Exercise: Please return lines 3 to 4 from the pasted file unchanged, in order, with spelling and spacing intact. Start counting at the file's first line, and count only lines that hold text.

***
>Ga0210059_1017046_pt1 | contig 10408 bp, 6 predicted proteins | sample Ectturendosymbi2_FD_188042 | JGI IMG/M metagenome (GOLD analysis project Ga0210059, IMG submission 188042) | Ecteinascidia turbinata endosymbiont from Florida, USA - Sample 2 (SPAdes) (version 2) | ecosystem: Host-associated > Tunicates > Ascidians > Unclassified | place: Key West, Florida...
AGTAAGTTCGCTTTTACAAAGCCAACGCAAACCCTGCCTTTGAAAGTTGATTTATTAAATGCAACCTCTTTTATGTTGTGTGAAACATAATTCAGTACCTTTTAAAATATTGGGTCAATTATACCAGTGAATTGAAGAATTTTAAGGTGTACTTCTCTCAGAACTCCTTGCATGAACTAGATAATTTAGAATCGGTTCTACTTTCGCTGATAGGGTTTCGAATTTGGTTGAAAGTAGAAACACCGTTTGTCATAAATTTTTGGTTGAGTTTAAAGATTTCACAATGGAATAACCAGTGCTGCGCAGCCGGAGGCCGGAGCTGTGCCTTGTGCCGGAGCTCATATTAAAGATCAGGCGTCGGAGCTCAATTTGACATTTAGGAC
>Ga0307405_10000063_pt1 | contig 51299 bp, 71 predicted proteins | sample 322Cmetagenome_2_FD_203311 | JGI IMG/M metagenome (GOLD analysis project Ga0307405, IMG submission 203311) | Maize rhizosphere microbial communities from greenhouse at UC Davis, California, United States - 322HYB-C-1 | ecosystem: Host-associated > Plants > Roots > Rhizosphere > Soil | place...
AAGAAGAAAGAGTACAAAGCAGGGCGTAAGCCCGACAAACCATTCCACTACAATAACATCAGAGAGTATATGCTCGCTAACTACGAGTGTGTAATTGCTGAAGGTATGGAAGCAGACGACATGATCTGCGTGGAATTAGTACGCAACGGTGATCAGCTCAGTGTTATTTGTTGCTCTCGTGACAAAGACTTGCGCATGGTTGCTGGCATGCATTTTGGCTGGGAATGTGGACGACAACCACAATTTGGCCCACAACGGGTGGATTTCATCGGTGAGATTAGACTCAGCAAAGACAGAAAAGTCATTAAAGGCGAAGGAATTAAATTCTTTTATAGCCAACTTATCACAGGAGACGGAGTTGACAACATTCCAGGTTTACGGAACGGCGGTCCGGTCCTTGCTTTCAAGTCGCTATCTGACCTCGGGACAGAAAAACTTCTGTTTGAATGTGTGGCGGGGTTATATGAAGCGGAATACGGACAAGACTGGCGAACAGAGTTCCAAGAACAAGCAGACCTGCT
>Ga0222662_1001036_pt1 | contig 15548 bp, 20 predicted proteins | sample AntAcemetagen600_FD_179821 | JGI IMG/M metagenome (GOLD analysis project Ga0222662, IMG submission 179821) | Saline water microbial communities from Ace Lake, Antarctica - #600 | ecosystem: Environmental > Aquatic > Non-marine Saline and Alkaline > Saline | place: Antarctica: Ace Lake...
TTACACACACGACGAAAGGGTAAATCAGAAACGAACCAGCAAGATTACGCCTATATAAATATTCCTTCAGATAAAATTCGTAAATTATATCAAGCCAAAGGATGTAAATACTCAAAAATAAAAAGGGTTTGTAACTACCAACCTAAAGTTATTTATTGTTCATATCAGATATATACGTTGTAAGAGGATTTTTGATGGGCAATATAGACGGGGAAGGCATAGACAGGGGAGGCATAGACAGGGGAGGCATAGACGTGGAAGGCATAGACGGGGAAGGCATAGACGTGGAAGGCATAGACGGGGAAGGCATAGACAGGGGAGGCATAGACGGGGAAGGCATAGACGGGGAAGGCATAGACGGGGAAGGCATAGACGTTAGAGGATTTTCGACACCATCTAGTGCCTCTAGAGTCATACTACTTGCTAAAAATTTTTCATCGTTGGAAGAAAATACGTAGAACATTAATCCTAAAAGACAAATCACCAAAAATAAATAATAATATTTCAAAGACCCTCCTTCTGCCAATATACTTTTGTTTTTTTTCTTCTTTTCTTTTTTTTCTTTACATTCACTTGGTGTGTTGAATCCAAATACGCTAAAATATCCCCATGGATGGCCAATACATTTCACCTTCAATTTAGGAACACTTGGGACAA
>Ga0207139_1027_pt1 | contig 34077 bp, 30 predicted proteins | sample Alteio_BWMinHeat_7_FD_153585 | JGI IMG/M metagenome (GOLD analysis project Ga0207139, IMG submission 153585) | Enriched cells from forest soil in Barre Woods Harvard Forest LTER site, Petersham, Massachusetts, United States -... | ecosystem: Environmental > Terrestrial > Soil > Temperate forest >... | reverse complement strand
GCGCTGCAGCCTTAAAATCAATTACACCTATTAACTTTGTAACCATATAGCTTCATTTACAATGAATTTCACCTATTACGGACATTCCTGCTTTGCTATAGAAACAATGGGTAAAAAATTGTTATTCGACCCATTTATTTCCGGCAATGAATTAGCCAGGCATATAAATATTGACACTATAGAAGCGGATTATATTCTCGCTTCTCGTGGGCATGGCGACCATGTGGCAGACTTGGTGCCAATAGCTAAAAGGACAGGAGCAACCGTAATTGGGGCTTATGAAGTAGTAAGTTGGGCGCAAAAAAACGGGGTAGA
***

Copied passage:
>Ga0307405_10000063_pt1 | contig 51299 bp, 71 predicted proteins | sample 322Cmetagenome_2_FD_203311 | JGI IMG/M metagenome (GOLD analysis project Ga0307405, IMG submission 203311) | Maize rhizosphere microbial communities from greenhouse at UC Davis, California, United States - 322HYB-C-1 | ecosystem: Host-associated > Plants > Roots > Rhizosphere > Soil | place...
AAGAAGAAAGAGTACAAAGCAGGGCGTAAGCCCGACAAACCATTCCACTACAATAACATCAGAGAGTATATGCTCGCTAACTACGAGTGTGTAATTGCTGAAGGTATGGAAGCAGACGACATGATCTGCGTGGAATTAGTACGCAACGGTGATCAGCTCAGTGTTATTTGTTGCTCTCGTGACAAAGACTTGCGCATGGTTGCTGGCATGCATTTTGGCTGGGAATGTGGACGACAACCACAATTTGGCCCACAACGGGTGGATTTCATCGGTGAGATTAGACTCAGCAAAGACAGAAAAGTCATTAAAGGCGAAGGAATTAAATTCTTTTATAGCCAACTTATCACAGGAGACGGAGTTGACAACATTCCAGGTTTACGGAACGGCGGTCCGGTCCTTGCTTTCAAGTCGCTATCTGACCTCGGGACAGAAAAACTTCTGTTTGAATGTGTGGCGGGGTTATATGAAGCGGAATACGGACAAGACTGGCGAACAGAGTTCCAAGAACAAGCAGACCTGCT